Oscar Pistorius on trial – day 23

Pistorius excused from stand 

Murder-accused Oscar Pistorius was excused from the witness stand, with prosecutor Gerrie Nel having concluded his cross-examination on Tuesday morning.

Re-examining Pistorius, defence counsel Barry Roux, SC, asked him how he felt at the time he heard a noise that led him to believe there was an intruder in his house.

Pistorius said he felt helplessness, terror and feared for his and Steenkamp’s life.

“I didn’t think about pulling the trigger,” he said.

He immediately followed this by stating that he pulled the trigger.

Roux then asked for a Valentine’s card and letter to be given to Pistorius.

The card, from Reeva Steenkamp to Pistorius and from “the day of the accident” as stated by the paralympian, was read out by Roux to the court.

It concluded “I think this is a good day to say I love”.

Roux ended his re-examination on this note.

One of the assessors asked Pistorius whether Steenkamp had access to the alarm, whether she would have been able to turn it off, and the light in the toilet.

Pistorius said the toilet light was not working and was not sure whether Steenkamp would have been able to access the alarm.

The paralympian also faces three charges of contravening the Firearms Control Act, on which he has also denied guilt.

 

Nel finishes Pistorius cross-examination 

Prosecutor Gerrie Nel on Tuesday concluded his cross-examination of murder-accused paralympian Oscar Pistorius.

Looking sternly at Pistorius, he said the court would find that Steenkamp had eaten three hours prior to being shot dead. Pistorius had told the court the couple had eaten hours before. 

The arguments that a neighbour claimed to have heard prior to the shootings happened as Steenkamp was eating.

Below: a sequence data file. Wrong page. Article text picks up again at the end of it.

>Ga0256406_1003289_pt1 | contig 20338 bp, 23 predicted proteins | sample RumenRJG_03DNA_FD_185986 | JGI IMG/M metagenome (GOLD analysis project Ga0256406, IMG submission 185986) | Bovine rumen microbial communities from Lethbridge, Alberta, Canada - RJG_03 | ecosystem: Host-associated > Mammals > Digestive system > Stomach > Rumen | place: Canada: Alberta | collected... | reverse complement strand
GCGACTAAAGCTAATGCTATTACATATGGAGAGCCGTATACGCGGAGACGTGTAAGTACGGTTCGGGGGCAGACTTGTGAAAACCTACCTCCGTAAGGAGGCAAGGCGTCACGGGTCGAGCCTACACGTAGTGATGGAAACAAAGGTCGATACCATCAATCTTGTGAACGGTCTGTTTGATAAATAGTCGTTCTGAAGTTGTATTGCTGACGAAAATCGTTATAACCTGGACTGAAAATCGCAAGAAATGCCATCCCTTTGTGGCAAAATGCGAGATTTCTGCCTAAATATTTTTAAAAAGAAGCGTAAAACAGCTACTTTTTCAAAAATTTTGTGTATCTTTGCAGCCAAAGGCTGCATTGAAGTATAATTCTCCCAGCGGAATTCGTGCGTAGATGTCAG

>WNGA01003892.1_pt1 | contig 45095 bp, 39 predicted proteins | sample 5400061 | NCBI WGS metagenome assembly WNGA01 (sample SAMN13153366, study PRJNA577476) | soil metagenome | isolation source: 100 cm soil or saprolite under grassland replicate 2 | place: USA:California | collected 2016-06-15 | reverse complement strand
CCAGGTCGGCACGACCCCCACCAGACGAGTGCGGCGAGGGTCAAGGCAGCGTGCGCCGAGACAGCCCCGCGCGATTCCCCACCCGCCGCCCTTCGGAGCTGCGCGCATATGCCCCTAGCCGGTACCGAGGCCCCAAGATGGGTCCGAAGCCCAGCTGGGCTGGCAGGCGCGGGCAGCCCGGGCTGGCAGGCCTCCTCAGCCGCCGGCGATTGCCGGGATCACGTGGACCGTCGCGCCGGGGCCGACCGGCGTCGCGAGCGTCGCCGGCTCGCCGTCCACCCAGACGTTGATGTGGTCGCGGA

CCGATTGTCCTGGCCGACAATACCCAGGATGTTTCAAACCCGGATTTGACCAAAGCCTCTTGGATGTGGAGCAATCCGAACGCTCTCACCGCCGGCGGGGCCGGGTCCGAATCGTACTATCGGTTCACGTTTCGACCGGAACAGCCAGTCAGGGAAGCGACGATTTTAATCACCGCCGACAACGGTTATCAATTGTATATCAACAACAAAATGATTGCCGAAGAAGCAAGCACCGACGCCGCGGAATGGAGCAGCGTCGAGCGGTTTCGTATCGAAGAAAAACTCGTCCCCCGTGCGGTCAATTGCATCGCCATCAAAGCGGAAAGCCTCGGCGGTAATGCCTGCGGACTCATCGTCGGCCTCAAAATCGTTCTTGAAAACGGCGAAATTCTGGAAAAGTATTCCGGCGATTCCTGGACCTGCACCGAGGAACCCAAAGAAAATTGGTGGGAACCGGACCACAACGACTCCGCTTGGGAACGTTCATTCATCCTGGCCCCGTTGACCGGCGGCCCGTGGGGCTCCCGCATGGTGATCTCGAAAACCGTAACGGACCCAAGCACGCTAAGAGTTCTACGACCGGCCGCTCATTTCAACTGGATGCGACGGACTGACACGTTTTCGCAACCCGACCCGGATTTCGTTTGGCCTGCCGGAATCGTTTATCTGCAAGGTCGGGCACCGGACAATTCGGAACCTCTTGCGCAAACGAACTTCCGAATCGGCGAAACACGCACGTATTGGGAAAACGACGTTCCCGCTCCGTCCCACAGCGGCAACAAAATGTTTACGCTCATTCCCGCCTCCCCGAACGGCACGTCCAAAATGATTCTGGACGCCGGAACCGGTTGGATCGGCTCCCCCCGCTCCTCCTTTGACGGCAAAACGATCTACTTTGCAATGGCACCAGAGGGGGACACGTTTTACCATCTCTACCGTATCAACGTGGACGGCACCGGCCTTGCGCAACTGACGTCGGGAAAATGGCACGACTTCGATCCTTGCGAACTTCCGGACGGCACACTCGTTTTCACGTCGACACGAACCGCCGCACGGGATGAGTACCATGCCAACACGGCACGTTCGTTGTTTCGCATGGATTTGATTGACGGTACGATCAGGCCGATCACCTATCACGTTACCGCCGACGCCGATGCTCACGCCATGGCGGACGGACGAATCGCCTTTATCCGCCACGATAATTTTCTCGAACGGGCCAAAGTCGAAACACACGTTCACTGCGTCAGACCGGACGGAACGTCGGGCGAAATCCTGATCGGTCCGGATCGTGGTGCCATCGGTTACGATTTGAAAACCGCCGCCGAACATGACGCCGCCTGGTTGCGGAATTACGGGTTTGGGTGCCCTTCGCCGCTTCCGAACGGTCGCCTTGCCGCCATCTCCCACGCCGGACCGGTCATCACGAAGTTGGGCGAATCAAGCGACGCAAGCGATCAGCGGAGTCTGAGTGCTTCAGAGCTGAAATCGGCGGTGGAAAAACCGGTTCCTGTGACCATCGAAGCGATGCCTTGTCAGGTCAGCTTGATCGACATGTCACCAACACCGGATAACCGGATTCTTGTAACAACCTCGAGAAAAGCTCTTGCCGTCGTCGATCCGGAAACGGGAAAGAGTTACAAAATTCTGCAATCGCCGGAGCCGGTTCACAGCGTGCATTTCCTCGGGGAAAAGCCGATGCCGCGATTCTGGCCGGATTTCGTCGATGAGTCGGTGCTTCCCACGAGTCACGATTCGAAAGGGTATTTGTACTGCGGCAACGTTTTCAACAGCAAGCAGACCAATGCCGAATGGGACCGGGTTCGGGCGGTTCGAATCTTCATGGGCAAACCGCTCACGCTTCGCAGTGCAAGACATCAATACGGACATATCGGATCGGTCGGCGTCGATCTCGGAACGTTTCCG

The “blood-curdling” screams that several neighbours claimed to have heard came from Steenkamp. Pistorius had testified that he was the one who was screaming as he tried to break down the door, trying to reach Steenkamp.

Nel said Steenkamp had run to the toilet, and Pistorius armed himself with the sole purpose of killing her.

Pistorius had testified he did not see Steenkamp heading to the toilet. He claimed to have told her to call the police. The reason for Pistorius being so emotional was due to him being overcome by what he had done, Nel said.

Earlier, Nel questioned Pistorius on who should take the blame for killing Steenkamp.

“Should we blame Reeva for not telling you she was going to the toilet?” Nel asked.

“No, my lady,” Pistorius answered.

Nel then asked whether government should be blamed for Steenkamp’s death.

When court adjourned for tea, Pistorius’s sister Aimee walked up to the witness-box where she hugged her brother.

He smiled at her and wiped an eye using his fingers.    

 

“I heard her breathing”: Pistorius  

 

After Oscar Pistorius broke into the toilet door in which Reeva Steenkamp had been shot, he heard her breathing, the High Court in Pretoria heard on Tuesday.

“I pulled her around onto me and then I heard her breathing, and then I tried to get her up,” Pistorius said during cross examination by prosecutor Gerrie Nel.